page 1
page 2
page 3 page 4
page 5
< prev - next > Food processing Snack foods KnO 100199_Cocoa and chocolate (Printable PDF)
Cocoa and Chocolate
Practical Action
The crushed material is winnowed to remove the broken pieces of shell. This is achieved by
sieving and blowing air through the material.
Alkalisation is a treatment that is sometimes used before and sometimes after grinding to modify
the colour and flavour of the product. This was developed in the Netherlands in the last century
and is sometimes known as “Dutching”. This involves soaking the nib or the cocoa mass in
potassium or sodium carbonate. By varying the ratio of alkali to nib, a wide range of colours of
cocoa powder can be produced. Complete nib penetration may take an hour. After alkalization
the cocoa needs to be dried slowly.
The cocoa nib is ground into “cocoa liquor” (also known as “unsweetened chocolate” or “cocoa
mass”). The grinding process generates heat and the dry granular consistency of the nib is
turned into a liquid as the high amount of fat contained in the nib melts.
Production of cocoa butter
Cocoa butter can be extracted using extrusion, expeller, or screw presses. Cocoa butter can be
produced from whole beans, and mixtures of fine nib dusts, small nibs, and immature beans.
Sometimes, whole nibs are pressed when the expeller cake is needed for the manufacture of
coatings and therefore must be free from shell and as low as possible in cocoa butter content.
When pressing whole beans, very light roasting or even no roasting is needed, and this gives the
mild-flavoured cocoa butter that is desirable for milk chocolate.
Hydraulic presses
Hydraulic presses are used to produce cocoa powder and cocoa butter. Cocoa powder can be
prepared by the hydraulic pressing of finely ground cocoa liquor. This can be achieved by
compressing the liquor in heavy steel pots until a predetermined amount of cocoa butter is
squeezed through very fine mesh screens or filters situated at each side of the pot. The pots,
each with a capacity of about 18kg, are mounted in a horizontal frame and the cocoa liquor,
heated to 93-102oC, is pumped in at a pressure of up to 300lb per square inch. Cocoa butter
immediately starts to be forced out through the filter screens and when the pots are full the
pressure pump is turned off and a hydraulic ram set in motion. A pressure of up to 6000lb per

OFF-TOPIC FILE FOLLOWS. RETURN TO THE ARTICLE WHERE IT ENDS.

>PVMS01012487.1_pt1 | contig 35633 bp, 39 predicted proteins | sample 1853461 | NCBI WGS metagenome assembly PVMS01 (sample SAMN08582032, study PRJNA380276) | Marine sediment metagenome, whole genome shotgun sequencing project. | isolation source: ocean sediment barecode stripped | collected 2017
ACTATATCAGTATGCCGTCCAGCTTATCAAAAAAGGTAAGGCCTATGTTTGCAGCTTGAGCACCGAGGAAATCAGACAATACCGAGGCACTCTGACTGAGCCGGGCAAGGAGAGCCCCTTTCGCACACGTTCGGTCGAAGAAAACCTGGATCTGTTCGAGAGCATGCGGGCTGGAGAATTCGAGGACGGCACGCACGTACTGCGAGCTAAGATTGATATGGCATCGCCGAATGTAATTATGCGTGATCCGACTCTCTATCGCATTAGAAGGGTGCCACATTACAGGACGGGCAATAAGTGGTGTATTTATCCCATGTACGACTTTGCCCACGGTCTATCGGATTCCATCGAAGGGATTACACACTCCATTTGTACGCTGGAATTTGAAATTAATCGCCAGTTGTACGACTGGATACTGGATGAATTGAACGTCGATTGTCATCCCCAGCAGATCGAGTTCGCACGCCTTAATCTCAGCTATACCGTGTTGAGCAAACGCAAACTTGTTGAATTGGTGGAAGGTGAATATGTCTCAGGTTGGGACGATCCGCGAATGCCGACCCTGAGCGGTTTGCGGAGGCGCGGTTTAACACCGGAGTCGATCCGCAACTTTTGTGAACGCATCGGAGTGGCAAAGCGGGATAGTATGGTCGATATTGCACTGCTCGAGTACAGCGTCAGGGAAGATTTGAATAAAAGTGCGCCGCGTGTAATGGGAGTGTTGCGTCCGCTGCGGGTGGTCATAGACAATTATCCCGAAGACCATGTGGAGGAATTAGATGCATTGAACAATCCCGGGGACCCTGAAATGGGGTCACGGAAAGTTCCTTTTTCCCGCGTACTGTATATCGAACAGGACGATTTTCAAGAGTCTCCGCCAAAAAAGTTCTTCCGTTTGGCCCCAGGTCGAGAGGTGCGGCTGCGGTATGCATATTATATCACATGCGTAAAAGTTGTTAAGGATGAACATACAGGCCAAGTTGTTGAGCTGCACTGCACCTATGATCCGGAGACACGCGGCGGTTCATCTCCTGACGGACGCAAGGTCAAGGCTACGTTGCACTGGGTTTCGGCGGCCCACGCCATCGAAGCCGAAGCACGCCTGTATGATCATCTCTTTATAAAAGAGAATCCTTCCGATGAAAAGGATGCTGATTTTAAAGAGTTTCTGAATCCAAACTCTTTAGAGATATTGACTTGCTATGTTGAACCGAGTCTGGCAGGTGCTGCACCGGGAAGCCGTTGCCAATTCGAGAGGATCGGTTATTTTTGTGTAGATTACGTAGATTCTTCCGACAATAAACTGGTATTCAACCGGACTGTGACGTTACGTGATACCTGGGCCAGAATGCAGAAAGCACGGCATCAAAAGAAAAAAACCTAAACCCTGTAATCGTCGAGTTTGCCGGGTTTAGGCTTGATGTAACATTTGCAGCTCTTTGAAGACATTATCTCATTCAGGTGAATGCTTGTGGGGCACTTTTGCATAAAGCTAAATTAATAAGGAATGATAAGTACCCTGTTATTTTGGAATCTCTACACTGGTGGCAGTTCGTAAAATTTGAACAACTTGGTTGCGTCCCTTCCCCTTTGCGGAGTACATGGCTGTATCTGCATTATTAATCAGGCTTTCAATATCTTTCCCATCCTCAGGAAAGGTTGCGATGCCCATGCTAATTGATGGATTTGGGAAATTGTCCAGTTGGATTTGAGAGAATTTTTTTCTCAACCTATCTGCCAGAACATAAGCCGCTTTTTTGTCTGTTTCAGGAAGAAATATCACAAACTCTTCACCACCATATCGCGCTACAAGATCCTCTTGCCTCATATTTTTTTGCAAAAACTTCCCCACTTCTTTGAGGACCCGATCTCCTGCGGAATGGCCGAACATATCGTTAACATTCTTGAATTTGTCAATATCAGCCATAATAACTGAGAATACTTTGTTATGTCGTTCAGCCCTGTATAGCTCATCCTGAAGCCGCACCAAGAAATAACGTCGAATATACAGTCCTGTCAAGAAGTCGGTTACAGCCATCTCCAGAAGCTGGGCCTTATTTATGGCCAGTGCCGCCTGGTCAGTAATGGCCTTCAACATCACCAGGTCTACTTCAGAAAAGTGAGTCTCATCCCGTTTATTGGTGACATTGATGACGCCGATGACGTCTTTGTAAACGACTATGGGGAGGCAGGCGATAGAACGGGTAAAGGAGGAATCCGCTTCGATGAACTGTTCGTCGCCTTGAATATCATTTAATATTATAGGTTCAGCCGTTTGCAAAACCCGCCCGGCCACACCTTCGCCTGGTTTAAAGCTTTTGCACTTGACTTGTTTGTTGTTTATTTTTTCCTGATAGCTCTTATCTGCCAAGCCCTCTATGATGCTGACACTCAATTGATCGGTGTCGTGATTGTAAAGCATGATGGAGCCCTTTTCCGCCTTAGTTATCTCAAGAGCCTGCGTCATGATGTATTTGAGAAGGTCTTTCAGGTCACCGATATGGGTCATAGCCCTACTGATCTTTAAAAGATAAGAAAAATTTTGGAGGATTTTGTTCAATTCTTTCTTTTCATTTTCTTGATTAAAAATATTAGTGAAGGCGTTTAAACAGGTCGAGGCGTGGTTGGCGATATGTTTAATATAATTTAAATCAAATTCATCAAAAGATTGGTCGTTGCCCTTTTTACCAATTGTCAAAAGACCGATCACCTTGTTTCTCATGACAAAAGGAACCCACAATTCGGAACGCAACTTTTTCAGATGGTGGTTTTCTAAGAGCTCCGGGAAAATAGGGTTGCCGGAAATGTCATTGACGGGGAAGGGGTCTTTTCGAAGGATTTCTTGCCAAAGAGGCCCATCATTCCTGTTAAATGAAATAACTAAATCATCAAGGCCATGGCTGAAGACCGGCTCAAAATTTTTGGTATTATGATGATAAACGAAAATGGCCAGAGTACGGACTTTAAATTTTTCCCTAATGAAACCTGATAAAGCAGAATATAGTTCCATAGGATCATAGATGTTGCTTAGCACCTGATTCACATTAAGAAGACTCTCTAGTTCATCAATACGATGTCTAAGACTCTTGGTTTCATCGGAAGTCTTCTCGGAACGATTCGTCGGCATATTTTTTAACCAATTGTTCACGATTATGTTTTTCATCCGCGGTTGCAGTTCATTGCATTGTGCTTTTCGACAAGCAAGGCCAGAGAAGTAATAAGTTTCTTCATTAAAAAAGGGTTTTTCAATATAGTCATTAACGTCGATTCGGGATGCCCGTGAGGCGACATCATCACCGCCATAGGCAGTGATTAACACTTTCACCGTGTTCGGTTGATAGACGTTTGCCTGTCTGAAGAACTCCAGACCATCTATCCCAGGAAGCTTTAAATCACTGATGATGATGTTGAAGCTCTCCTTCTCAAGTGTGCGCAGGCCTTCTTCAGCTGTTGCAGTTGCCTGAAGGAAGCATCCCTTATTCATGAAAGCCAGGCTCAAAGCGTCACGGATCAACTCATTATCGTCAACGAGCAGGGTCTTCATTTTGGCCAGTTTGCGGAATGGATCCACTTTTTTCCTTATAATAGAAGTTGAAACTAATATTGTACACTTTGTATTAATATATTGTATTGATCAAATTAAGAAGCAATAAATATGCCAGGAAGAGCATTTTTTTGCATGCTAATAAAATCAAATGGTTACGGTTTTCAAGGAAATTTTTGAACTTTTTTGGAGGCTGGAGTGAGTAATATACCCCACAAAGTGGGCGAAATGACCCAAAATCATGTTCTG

square inch is then applied. Cocoa butter runs from the pots to a trough and eventually to a
collecting pan situated on a balance. When the required amount of cocoa butter has been
extracted the ram is reversed to the starting position, the press pots open up and the cocoa
cakes from each pot are deposited on a conveyor and taken away for grinding. The extracted
cocoa butter will need to be cleaned to remove non-fat solids in suspension; this can be done by
filtration or centrifugally. Cocoa butter produced by this method is normally a very pale yellow
colour and it sets at a fairly hard fat showing crystal formation. Its melting point is 35oC
(Glossop, 1993).
Cocoa beans for expeller pressing are either very lightly roasted at low temperatures or not
roasted at all. They may be just warmed sufficiently to loosen the shell. The beans are steamed
before being fed to the press to soften them and help release the cocoa butter. Basically the
expeller press consists of a tapering tube perforated along its length in which is situated a
rotating screw. The cocoa beans are fed into the tube where they are subjected to shearing and
increasing pressure by the action of the rotating screw. Cocoa butter is forced out through the
perforations in the tube. The tube is terminated by an adjustable cone which gives a variable
gap between the tube and the cone. Thick flakes of expeller cake are extruded through this gap.
The extracted fat must be filtered or centrifugally separated to remove cocoa solids. Expeller
cake contains 8-9 percent fat and this can be extracted using organic solvents.